The Balancing Incentive Payment Program was created by the Affordable Care Act. Under the program, states can receive increased federal Medicaid matching funds to rebalance their long term services and supports budgets. The program has $3 billion to award to states that choose to participate in the program. Thus far, $800,000 has been awarded to New Hampshire, Maryland, Georgia, Mississippi, Missouri, Iowa, Texas, and Indiana. States are eligible for a 2% increase in their federal medical assistance percentage (FMAP) if they currently spend less that 50% of their long term services and supports budget on home and community based services (HCBS) and a 5% increase if they spend 25% or less on HCBS. The funds are available through 2015.
California will be the first State to receive new federal Medicaid funding from the Community First Choice (CFC) Option in the Affordable Care Act, according to an announcement made today by the Centers for Medicare & Medicaid Services (CMS) Acting Administrator Marilyn Tavenner. The CFC Option is a new Medicaid State plan option which allows States to provide broadly-defined home and community-based attendant services to certain Medicaid beneficiaries who would otherwise need nursing facility or other institutional services. States choosing to participate receive a 6 percentage point increase in their federal medical assistance percentage (FMAP) for services provided under this option. California will receive an estimated $258 million dollars for the first year of implementation, and $315 million for the second year. The increased funding is available as long as the option is included as a benefit in the State’s Medicaid program.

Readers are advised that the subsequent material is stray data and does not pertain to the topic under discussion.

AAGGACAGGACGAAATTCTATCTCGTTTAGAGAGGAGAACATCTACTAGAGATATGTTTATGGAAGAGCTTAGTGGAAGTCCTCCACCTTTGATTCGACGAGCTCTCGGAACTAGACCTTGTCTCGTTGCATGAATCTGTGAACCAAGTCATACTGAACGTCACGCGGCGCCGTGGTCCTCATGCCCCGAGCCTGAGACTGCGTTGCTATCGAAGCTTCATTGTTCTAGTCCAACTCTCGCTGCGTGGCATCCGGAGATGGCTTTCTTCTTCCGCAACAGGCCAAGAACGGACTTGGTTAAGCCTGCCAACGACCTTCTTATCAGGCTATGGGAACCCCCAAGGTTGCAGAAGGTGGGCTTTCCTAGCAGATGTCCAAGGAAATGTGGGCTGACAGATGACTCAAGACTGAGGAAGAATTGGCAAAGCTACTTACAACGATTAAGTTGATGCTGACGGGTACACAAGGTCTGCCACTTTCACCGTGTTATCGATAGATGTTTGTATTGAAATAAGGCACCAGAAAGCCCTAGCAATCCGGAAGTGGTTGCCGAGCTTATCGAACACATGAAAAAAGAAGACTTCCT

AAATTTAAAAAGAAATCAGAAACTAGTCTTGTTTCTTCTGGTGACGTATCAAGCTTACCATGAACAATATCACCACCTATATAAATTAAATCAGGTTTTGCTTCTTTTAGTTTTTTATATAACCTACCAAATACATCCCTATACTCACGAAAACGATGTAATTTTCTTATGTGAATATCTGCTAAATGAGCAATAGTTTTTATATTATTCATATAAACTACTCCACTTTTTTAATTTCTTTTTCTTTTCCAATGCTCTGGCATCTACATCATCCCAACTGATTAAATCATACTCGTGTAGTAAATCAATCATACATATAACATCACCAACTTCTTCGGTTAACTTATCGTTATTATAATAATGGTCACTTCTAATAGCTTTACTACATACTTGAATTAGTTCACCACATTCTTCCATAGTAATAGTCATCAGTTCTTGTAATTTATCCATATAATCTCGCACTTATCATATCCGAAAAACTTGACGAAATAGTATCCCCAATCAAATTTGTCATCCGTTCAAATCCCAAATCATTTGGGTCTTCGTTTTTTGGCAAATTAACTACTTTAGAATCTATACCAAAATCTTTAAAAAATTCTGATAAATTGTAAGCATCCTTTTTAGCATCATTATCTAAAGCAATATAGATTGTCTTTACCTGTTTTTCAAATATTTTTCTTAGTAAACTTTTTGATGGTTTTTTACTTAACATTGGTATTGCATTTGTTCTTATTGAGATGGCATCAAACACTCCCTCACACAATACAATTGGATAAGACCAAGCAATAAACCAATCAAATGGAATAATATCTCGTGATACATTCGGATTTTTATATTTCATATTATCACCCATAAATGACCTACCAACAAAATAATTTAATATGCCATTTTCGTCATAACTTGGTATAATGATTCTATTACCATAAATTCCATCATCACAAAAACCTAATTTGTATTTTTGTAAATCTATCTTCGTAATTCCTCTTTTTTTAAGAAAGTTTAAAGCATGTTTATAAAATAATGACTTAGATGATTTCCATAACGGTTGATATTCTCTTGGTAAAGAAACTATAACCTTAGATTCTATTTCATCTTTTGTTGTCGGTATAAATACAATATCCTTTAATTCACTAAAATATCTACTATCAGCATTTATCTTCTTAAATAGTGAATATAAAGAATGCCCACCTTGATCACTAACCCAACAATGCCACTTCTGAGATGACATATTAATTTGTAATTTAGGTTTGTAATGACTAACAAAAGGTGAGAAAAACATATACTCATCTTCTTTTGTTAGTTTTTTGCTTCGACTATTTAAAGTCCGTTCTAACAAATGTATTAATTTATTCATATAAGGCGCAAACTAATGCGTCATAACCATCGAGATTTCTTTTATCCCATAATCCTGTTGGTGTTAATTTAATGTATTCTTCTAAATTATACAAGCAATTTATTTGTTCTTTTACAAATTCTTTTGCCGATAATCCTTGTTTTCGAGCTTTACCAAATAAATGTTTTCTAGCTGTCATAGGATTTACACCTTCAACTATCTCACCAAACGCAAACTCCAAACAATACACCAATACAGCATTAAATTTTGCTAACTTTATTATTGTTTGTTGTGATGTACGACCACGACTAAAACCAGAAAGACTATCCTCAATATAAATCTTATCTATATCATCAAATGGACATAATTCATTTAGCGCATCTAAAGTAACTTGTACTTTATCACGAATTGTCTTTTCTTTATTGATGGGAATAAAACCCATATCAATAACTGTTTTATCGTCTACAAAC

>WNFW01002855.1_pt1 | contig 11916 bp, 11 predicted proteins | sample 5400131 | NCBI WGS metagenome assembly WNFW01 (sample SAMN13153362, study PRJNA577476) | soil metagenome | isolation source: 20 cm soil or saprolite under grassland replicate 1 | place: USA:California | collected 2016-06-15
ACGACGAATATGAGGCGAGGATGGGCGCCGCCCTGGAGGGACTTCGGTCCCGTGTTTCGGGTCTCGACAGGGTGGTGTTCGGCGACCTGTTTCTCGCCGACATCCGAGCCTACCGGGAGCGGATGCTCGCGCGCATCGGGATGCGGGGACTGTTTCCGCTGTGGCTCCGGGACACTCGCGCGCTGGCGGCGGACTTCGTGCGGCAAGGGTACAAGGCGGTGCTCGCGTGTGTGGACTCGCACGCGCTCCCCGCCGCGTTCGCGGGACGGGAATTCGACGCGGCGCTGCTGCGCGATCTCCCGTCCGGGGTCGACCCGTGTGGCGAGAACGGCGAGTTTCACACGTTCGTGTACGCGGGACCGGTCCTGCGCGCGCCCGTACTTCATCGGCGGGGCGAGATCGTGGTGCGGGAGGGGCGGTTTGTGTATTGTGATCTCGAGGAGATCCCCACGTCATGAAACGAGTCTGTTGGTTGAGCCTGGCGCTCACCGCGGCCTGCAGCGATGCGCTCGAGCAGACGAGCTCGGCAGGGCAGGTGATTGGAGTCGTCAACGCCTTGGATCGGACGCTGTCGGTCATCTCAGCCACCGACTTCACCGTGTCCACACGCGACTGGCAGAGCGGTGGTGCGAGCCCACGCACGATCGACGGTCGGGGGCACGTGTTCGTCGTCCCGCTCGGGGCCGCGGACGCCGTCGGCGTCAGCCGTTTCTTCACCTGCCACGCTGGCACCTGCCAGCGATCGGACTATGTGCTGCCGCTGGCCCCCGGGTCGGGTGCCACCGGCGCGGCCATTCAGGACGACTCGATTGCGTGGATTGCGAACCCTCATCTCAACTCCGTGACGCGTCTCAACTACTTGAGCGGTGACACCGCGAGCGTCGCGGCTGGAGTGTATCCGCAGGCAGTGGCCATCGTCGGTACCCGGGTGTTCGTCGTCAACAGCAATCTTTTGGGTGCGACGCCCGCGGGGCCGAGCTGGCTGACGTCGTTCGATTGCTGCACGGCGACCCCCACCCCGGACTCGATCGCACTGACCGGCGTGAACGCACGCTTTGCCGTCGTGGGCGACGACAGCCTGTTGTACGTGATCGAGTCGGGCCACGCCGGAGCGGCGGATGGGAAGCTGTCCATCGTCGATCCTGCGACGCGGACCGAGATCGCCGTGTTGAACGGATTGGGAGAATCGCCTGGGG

The Centers for Medicare and Medicaid Services (CMS) issued two rules concerning community-based services for people with disabilities – one final rule and one proposed rule.
The final rule implements the Community First Choice (CFC) Option, a provision of the Affordable Care Act that provides an incentive to states to expand community-based attendant services and supports to people with disabilities who are eligible for institutional level of care. States that choose the CFC option will receive a 6% increase in their federal Medicaid share (FMAP) for those services. The rule requires states to provide CFC services only in a “home and community” setting. Unfortunately, the rule does not include the definition of a home and community setting. The definition in the proposed rule generated so many comments that CMS decided to revise the definition and seek public input again. The revised definition will appear in the proposed rules implementing the Home and Community Based State Plan option described below. Once a definition is finalized it will apply across all of the home and community programs – 1915(c) waiver programs, the 1915(i) State Plan option, and the 1915(k) CFC Option. The CFC final rule should appear in the Federal Register on May 7.
States in which only 25% of spending is for community-based services (75% or more of spending goes toward institutional services) will receive a 5% increase in FMAP and states that spend 50% on community-based services (and 50% on institutional services) will receive 2% increase in their FMAP. States must create a single point of entry, conflict-free case management services, and a standardized assessment instrument in order to be eligible for grants.